Mr Trump's response to a diplomatic confrontation with Moscow will be closely watched at home because of accusations by his political opponents that he is too supportive of Russian president Vladimir Putin.

US intelligence agencies say Russia intervened in the US presidential election last year through computer hacking to help Mr Trump defeat Hillary Clinton. The FBI and two congressional committees are investigating whether figures from the Trump campaign colluded with Moscow, which the White House denies.

Mr Trump’s relationship with Russia has deteriorated since the presidential election campaign, when Mr Trump praised Mr Putin as a strong leader and vowed to improve relations between the two countries, including a more coordinated effort to defeat Islamic State in Syria.

But as Russia has grown more assertive, including interfering in European politics and deploying missiles in Kaliningrad and a new ground-launched cruise missile near Volgograd in southern Russia - an apparent violation of the 1987 Intermediate Nuclear Forces (INF) Treaty - relations have cooled, US officials have said.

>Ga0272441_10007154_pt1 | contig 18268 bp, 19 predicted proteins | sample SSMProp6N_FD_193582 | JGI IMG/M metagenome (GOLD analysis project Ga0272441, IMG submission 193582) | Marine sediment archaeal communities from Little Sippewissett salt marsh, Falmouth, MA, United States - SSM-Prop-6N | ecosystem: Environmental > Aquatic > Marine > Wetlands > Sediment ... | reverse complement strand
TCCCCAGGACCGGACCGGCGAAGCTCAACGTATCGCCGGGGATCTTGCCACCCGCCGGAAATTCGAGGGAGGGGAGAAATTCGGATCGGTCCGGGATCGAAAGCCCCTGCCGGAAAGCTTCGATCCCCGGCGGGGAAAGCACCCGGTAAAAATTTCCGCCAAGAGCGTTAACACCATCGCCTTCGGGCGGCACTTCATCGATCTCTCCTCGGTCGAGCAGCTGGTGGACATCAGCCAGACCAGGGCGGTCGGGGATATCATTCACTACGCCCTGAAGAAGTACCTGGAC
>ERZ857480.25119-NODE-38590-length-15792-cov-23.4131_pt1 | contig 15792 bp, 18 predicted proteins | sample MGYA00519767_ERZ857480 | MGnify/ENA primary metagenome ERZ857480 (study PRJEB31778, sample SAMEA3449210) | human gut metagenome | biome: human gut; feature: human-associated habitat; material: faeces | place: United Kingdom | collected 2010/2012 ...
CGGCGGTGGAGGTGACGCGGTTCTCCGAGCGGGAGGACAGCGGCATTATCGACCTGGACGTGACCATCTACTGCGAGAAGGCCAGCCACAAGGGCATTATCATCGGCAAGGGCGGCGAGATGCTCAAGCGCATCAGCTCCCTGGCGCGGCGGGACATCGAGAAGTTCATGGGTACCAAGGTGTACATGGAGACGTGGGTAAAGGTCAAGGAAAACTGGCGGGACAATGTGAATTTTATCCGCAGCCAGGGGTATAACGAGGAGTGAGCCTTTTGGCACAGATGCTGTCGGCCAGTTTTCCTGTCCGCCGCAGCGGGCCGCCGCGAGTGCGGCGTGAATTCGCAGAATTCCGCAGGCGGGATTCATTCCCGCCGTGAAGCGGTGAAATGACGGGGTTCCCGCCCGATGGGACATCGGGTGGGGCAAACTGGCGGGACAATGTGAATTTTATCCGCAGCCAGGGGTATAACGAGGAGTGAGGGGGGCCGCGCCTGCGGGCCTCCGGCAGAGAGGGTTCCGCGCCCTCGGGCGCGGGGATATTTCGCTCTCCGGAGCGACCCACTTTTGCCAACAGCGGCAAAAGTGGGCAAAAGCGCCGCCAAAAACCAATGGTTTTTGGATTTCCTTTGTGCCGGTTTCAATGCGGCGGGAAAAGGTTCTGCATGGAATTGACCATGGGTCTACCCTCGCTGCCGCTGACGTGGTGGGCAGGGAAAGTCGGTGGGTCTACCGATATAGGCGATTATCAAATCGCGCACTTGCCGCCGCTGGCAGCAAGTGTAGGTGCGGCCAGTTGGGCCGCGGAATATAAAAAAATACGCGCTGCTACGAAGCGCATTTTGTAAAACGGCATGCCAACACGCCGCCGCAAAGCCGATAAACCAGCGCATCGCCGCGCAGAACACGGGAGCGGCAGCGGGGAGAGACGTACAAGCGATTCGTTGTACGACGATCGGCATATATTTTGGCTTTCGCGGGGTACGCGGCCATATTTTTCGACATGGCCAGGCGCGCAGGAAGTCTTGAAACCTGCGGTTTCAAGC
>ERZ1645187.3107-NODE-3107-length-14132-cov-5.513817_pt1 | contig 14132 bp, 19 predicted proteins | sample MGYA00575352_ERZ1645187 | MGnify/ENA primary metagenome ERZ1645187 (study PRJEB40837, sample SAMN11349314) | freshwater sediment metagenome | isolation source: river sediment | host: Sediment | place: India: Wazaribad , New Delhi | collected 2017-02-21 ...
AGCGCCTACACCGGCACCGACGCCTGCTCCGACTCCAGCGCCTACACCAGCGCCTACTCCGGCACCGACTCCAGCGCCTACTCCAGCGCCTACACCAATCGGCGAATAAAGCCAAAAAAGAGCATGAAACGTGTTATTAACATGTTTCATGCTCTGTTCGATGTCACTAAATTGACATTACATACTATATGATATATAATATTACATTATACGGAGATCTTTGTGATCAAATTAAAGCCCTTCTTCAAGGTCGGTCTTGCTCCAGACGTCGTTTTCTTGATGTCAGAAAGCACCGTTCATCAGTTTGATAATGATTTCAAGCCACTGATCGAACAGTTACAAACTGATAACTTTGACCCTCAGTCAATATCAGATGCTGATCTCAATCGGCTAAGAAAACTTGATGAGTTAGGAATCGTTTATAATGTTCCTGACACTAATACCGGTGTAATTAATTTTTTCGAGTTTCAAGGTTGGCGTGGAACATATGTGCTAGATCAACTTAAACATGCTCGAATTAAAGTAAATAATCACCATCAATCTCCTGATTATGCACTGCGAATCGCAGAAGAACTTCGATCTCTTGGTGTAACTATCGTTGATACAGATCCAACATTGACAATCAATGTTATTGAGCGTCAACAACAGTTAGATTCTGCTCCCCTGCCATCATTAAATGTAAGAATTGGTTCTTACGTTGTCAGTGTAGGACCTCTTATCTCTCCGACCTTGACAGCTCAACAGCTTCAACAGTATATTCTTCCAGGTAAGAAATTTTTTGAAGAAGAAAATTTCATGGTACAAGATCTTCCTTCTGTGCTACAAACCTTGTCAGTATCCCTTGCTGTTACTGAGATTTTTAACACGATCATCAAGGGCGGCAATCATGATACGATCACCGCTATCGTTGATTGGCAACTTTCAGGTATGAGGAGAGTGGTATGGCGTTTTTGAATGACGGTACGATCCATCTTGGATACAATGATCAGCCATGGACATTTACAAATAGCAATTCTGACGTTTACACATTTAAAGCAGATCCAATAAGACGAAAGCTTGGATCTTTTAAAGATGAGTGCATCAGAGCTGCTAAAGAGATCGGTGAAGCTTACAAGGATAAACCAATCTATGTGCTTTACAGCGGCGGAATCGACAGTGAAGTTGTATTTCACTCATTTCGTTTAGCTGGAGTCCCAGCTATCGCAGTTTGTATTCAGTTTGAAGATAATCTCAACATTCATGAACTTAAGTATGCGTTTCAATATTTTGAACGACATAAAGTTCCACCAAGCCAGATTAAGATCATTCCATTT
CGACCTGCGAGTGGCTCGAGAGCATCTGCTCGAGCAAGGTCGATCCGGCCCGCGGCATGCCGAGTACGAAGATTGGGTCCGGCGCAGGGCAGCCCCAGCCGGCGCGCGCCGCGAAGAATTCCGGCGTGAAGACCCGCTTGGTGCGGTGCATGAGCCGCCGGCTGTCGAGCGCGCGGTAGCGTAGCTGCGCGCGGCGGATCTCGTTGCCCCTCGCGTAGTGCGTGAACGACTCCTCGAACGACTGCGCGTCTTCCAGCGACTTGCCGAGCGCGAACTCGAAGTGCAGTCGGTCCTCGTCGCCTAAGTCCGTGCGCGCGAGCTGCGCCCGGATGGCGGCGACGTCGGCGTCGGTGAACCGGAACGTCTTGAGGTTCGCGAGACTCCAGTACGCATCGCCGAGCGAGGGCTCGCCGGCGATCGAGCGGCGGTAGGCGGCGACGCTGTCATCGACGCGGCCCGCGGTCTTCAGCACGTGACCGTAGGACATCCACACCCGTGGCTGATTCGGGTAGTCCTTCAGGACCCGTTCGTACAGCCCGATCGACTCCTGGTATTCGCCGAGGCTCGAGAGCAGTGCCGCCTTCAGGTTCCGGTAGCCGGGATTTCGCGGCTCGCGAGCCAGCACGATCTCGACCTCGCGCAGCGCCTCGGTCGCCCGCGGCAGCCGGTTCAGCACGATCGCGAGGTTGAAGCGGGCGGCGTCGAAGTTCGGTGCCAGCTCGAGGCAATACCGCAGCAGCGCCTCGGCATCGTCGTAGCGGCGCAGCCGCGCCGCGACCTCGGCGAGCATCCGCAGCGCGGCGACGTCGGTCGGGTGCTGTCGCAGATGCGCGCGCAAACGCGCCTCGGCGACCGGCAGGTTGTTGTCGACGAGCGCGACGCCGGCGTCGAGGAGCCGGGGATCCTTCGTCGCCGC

The chemical attack in Idlib province, one of the last major strongholds of rebels, who have fought since 2011 to topple Mr Assad, complicates diplomatic efforts to end a war that has killed hundreds of thousands of people and driven half of Syrians from their homes.

Over the past several months, Western countries, including the United States, had been quietly dropping their demands that Mr Assad leave power in any deal to end the war, accepting that the rebels no longer had the capability to topple him by force.

The use of banned chemical weapons would make it harder for the international community to sign off on any peace deal that does not remove him. Britain and France on Wednesday renewed their call for Mr Assad to leave power.